Drew Pearson called Washington a merry-go-around, but he didn't explain why. If you stand by the wooden arm with the brass rings, you will see the horses go by, and on each one is perched a senator or a congressperson or two, perhaps several officials from the executive branch and attendant lobbyists. Each horse has a name --Middle East Crisis, Medical Insurance, Disarmament, Inflation, Panama Canal, Unemployment.

Every time a horse completes the cycyle and nears the brass ring, the tumbling jumble of people riding it shout, scream, extend their arms, slide on and off the brightly painted beast and, then, as the organ music pipes its merry melody, they disappear around the circle again. This time it is the pile of straining, hysterical humanity atop the horsie named Railroad Crisis who are reaching out and falling on the floor to get their stretching fingers on the brass ring.

The Milwaukee Road wants to give up service on more than 6,000 miles of rusting, uneven, perhaps even dangerous track in Iowa, the Dakotas, Montana, Idaho and Washington. Grain, coal and lumber shippers regard the close-down as little short of a disaster, as do numerous small towns stretched out over the miles and miles of the Milwaukee Road's trackage. The company, already a recipient of the better part of $100 million in federal largesse, says it either abandons service on those far western routes or the whole railroad goes under, including the profitable parts in Wisconsin, Minnesota and Illinois.

Probably the best thing to do is let the Milwaukee give up the service, but on condition an auction is held for the land, equipment and right of way on the abandoned routes. That would make it possible for the state governments affected or new private capital and management, or a combination of both, to start another railraod freed of the old debts, labor contracts and encumbrances that pushed the Milwaukee Road out of the area.

Beyond that temporary solution, we have got to stop postponing a hard look at our inefficient, fuel-wasteful, expensive national transportation practices.

If we spent the money on railroad trackage we now spend on building and maintaining highways to accommodate heavy, road-destructive, long-haul trailer trucks, there would be no comparison between the two. Trains would be faster, use less person power and, of course, less fuel. And if push ever comes to chug-chug, trains can run on coal, while trucks can't.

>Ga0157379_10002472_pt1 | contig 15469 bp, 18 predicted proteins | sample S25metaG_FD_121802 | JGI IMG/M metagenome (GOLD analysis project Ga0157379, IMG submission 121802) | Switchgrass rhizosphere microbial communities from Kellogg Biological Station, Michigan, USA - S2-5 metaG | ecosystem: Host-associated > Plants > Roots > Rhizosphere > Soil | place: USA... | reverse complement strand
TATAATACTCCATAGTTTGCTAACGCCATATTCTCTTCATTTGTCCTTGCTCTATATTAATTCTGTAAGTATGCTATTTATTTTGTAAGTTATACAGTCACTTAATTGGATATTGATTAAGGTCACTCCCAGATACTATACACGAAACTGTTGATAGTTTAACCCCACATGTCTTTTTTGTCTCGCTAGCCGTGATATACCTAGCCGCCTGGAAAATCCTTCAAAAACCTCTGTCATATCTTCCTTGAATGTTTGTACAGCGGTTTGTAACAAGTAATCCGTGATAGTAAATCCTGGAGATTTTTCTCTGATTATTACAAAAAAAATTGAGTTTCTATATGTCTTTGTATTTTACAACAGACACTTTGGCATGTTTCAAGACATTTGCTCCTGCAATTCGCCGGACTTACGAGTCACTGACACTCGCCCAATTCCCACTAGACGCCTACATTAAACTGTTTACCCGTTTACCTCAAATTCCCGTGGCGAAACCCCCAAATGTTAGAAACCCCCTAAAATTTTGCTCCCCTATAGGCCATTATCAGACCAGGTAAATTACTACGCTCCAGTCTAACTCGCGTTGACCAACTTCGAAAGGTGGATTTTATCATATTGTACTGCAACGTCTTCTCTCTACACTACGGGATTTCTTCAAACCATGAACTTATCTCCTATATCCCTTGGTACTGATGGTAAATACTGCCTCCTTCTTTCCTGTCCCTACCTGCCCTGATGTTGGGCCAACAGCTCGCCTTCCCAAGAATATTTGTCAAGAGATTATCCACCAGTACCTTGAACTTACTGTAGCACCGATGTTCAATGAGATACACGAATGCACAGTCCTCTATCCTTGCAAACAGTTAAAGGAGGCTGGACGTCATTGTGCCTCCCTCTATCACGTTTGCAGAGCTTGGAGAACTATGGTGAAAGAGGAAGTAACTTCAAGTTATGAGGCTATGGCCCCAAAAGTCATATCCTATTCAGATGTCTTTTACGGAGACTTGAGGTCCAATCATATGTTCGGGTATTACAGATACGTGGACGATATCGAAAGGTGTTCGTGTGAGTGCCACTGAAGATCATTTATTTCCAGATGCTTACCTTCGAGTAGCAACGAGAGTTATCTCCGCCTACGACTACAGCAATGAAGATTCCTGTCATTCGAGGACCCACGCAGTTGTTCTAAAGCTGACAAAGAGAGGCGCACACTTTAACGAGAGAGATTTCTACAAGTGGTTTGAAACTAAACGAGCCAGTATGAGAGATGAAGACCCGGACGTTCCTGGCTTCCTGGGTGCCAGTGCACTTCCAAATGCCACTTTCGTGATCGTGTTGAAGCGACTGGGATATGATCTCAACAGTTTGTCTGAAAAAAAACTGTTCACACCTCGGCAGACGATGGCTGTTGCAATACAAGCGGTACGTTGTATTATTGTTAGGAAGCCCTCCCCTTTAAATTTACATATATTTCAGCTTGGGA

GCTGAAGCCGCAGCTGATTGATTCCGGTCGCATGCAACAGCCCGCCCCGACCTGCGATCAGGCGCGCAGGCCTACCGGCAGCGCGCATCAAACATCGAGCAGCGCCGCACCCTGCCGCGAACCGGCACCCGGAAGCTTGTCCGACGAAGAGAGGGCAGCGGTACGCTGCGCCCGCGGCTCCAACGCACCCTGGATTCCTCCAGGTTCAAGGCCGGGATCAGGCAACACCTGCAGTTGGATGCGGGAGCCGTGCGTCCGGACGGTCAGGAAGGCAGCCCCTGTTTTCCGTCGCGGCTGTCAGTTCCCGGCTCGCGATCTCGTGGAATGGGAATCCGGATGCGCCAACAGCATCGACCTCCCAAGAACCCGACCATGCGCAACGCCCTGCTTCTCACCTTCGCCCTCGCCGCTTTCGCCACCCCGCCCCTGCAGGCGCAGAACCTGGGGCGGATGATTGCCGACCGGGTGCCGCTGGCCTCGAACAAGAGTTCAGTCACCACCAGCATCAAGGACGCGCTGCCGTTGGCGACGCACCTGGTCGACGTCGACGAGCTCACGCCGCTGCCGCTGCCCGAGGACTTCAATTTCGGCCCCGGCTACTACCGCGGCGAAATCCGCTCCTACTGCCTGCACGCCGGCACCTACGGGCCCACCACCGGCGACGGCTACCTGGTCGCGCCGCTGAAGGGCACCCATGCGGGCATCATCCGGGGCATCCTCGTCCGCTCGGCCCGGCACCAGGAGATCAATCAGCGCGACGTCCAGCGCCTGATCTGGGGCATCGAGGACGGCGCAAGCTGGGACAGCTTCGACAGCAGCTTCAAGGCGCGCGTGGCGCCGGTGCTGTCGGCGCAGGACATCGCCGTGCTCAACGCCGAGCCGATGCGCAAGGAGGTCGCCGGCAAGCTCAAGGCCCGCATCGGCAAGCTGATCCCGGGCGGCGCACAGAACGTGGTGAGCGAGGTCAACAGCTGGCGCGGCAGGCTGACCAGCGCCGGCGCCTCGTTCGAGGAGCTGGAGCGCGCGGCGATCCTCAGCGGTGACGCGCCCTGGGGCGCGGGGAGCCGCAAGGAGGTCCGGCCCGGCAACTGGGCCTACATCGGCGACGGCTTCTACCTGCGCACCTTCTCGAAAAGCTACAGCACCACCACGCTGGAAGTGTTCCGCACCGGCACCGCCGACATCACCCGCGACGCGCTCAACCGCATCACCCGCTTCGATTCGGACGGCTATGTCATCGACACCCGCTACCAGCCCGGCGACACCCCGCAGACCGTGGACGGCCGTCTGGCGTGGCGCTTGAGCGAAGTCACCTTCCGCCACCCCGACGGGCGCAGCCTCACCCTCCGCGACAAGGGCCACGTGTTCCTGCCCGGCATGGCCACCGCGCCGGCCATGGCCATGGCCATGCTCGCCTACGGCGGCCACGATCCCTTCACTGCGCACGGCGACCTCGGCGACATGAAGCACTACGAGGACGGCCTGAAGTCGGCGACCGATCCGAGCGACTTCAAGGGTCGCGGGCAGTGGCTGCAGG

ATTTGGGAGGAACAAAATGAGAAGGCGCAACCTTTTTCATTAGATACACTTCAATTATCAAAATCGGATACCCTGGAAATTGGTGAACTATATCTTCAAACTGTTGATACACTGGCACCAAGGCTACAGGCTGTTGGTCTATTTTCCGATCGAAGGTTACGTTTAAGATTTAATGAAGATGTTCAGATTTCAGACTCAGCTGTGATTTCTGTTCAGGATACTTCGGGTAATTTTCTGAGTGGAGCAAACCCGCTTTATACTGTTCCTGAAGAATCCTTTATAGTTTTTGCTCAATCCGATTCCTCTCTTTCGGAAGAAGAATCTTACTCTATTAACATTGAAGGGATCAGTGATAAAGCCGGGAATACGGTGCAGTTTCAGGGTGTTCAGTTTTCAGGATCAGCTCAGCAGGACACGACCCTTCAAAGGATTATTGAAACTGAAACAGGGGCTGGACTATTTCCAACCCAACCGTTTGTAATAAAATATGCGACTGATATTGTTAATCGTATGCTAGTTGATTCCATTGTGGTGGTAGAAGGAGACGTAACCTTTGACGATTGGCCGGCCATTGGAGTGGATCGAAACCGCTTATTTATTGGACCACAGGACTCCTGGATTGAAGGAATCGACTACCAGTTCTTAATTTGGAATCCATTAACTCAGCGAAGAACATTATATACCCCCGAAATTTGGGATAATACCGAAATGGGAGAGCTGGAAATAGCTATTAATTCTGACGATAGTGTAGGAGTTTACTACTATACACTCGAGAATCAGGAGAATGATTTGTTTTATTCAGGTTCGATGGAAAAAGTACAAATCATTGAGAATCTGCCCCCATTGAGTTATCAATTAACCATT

The prognosis for making trucks significantly more fuel-efficient is rather sooty. Raising loads, and therefore highway- and bridge-maintenance costs, more radial tires and the introduction of something called the "high torque rise low rpm engine" all will help a little, but even so the most recent Department of Transportation study projects a depressingly large increase in truck fuel usage of 40 percent in the next six years, with but a 20 percent increase in the freight hauled.

Moreover, to realize the savings from railroad use, no public money should be needed. All we have to do is stop subsidizing long-haul trucking by building highways made excessively costly to accommodate the CB radio network.

The railroad policy question has been obfuscated by the sentimentalists who want to bring back the passenger train because, they argue, it also is more fuel-efficient than the airplane. They're right, but airlines use well under 1 percent of all the oil used to move people and goods. The billions necessary to bring back the old-time Pullman car porter and satisfy the nostalgia of people who want to hear the whoo-whooo of the choo-choo in the night will save insignificant amounts of fuel at best.

The railroad passenger lobby should go clickity-clack back to the toy train layouts while we guide public policy to get the Wabash Cannon Ball delivering freight. But, oh! The merry-go-round has gone round, and the railroad horsie has swung out of sight.